Apichatpong Weerasethakul has been a stalwart of the arthouse circuit since his Uncle Boonmee Who Can Recall His Past Lives won the Palme d’Or back in 2010. The Thai independent filmmaker has returned with Memoria, a beguiling and hypnotic and occasionally boring piece of work.
Touted inaccurately as Weerasethakul’s first English language film, Memoria is set in Colombia and is mostly in Spanish. Tilda Swinton plays Jessica, an expat who wakes up when she hears something go bump in the night. And not just bump. It is a profound and disturbing noise. At first, she doesn’t think too much of it. After all, her sister Karen (Agnes Brekke) is in hospital with one of those unspecified sleeping illnesses that Weerasethakul seems so fond of: see Cemetery of Splendour. However the noise repeats itself again and again. And she realises that it not only shifts with her but is also apparently exclusive to her, or at least only her and certain individuals.
This intriguing premise gives what could be described as the narrative drive of the film and will have the very patient enthralled. But it has to be said immediately that the long takes, the silent ellipses will be too much for many. In fact, at some points the sudden booming sound had an almost humorous effect of waking you up. This feels entirely intended. The sound could be the pounding arrival of some doom, foretelling the apocalypse: it could be the heavy tread of some rough beast slouching its way towards Bethlehem. It could be an intruder at the door, an intimation of mortality.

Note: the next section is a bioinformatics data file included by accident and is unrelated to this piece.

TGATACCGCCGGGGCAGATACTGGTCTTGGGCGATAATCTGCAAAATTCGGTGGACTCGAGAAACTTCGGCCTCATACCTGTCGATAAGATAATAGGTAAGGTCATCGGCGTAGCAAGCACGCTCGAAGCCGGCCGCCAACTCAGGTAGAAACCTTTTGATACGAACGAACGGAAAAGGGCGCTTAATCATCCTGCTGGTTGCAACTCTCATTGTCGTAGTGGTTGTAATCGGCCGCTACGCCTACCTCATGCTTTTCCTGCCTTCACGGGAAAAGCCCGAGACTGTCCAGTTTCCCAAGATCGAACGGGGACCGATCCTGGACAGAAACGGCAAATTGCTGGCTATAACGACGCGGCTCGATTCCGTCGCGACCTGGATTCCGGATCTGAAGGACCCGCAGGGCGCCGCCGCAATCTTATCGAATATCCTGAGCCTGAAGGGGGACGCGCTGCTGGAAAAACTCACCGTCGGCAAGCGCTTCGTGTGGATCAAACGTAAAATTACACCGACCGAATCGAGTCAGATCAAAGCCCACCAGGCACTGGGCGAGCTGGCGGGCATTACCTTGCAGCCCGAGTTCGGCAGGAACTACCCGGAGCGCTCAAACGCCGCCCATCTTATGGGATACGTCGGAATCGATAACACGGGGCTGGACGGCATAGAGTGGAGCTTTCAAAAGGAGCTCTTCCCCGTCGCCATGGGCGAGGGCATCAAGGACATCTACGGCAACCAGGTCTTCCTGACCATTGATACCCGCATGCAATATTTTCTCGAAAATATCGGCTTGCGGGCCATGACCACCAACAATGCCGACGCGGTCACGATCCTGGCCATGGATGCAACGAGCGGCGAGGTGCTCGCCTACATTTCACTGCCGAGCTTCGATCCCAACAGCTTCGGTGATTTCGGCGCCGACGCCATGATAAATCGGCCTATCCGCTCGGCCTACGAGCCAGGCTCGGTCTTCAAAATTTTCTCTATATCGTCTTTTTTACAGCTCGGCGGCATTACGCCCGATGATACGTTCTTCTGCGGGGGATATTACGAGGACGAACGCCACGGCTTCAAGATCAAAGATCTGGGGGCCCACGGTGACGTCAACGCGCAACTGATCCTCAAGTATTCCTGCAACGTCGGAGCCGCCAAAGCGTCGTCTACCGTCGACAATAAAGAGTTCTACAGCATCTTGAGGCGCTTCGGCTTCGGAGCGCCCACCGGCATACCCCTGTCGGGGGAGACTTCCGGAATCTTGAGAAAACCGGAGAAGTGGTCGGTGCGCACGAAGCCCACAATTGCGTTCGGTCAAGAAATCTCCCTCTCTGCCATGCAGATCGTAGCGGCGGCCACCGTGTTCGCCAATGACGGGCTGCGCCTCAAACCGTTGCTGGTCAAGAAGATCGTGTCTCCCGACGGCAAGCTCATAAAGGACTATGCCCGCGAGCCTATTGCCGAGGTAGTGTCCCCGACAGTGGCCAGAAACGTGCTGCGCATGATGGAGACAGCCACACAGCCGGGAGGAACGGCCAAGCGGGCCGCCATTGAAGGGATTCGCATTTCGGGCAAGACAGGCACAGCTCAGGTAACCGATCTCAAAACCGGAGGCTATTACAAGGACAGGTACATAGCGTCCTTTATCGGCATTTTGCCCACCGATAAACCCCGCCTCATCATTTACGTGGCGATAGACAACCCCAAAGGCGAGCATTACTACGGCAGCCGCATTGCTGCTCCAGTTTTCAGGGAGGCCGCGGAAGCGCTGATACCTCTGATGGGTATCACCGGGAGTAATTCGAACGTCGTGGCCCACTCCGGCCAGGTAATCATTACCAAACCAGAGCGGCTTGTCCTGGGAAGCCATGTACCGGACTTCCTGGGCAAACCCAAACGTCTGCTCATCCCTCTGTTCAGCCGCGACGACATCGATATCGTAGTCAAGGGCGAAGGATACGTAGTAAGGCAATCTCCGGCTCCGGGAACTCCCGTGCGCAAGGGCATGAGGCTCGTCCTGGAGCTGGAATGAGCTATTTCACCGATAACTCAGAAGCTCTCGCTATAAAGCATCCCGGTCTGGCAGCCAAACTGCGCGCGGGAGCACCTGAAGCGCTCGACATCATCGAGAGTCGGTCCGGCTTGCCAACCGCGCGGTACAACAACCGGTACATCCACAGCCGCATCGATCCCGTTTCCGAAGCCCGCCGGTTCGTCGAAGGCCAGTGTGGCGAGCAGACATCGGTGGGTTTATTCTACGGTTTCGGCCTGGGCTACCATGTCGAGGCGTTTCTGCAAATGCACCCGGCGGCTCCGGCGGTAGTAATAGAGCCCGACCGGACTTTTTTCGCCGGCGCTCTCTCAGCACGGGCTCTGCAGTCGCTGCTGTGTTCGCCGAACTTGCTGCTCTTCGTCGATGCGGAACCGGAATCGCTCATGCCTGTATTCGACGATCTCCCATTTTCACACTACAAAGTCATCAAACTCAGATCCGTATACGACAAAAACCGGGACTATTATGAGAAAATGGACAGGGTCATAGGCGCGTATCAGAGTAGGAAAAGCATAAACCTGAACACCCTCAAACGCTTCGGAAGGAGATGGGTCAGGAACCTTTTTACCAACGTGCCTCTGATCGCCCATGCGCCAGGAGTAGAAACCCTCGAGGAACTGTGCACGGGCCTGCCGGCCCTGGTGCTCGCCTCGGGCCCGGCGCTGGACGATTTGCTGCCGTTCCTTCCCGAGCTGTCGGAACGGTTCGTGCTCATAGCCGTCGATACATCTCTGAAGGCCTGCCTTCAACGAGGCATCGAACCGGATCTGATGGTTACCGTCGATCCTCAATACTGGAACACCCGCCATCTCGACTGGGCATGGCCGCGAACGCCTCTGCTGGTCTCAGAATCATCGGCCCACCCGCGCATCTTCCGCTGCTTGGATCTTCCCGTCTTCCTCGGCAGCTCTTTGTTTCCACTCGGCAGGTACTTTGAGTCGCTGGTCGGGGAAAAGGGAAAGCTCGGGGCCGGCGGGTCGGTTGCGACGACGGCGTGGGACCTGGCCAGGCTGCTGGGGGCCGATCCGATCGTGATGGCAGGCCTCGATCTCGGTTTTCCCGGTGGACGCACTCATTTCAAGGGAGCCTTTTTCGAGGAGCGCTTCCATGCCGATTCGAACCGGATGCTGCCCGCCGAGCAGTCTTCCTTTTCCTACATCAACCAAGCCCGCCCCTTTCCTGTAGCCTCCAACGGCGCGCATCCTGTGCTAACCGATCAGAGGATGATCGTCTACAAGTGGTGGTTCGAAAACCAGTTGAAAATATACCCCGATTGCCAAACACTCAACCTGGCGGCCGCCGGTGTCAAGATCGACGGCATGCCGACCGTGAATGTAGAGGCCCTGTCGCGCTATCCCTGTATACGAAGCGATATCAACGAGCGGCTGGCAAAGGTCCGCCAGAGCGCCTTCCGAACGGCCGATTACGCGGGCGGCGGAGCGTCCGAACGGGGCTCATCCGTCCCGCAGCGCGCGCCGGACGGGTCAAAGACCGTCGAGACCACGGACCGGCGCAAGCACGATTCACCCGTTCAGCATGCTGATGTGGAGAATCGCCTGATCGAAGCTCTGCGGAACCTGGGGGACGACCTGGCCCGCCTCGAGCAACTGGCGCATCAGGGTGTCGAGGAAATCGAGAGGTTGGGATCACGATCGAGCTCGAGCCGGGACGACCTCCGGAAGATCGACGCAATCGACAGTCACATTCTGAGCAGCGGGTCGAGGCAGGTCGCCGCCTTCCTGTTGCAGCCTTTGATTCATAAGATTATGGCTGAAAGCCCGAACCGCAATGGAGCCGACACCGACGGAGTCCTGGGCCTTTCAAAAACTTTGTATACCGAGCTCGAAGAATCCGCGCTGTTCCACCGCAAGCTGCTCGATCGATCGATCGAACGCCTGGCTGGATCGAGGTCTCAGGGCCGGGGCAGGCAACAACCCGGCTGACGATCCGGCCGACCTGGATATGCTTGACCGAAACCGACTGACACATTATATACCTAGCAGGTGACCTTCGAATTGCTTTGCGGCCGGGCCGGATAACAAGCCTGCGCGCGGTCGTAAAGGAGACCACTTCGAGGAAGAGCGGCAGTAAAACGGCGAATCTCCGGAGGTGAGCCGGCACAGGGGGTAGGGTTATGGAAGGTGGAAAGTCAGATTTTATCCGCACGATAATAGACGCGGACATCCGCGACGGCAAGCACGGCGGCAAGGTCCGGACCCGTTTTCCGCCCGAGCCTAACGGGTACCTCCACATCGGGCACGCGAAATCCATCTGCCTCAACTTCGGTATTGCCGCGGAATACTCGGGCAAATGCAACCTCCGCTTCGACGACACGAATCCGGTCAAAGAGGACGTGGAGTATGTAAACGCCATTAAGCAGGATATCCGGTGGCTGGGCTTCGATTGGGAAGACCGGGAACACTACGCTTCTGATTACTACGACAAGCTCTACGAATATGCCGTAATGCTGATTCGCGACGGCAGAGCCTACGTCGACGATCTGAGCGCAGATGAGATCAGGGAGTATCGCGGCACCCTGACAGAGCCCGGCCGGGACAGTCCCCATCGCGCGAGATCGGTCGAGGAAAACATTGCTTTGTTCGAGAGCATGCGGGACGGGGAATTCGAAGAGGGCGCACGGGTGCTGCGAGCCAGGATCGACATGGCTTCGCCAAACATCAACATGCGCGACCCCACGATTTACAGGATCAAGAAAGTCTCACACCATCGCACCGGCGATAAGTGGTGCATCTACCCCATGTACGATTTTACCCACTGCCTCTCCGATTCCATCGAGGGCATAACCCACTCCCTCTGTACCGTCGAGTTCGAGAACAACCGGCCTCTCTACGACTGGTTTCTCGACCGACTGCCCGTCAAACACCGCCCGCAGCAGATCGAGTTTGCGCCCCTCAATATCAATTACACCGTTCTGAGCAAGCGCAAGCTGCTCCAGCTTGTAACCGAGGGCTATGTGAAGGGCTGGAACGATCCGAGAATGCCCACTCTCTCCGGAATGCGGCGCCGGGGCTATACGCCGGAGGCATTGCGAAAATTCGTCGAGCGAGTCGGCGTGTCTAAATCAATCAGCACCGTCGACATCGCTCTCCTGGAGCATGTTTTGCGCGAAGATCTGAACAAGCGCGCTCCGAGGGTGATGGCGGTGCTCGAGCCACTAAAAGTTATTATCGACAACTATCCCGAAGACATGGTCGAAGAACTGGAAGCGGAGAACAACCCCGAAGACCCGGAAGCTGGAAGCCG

Jessica investigates, first by getting a sound engineer Hernán (Juan Pablo Urrego) to recreate the noise and in so doing suggests that perhaps all art is about recreating dreamed-of noises and visions. Following a visit to a doctor who’s more into Jesus than medicine, Jessica encounters another Hernán (Elkin Diaz), a man who has never seen a film, or listened to music, or even left his village because he remembers everything and could be the solution to the mysterious sound.
Memoria is gloriously weird and it has that most magical quality of making you look at things in a totally different way. There are shots of skies towards the end of the film which you look at from a totally different perspective from the way you might have regarded similar shots at the beginning. Likewise, it will make you attentive to sound in a strange new way. Yes, Weerasethakul’s films may put you to sleep. But within that sleep, there are dreams and awakenings that are valuable and lasting. This goes beyond the simple idea of meaning and there might be the suspicion that when you get down to it there is no real there there, but that in itself might be a very profound realisation.
John Bleasdale | @drjonty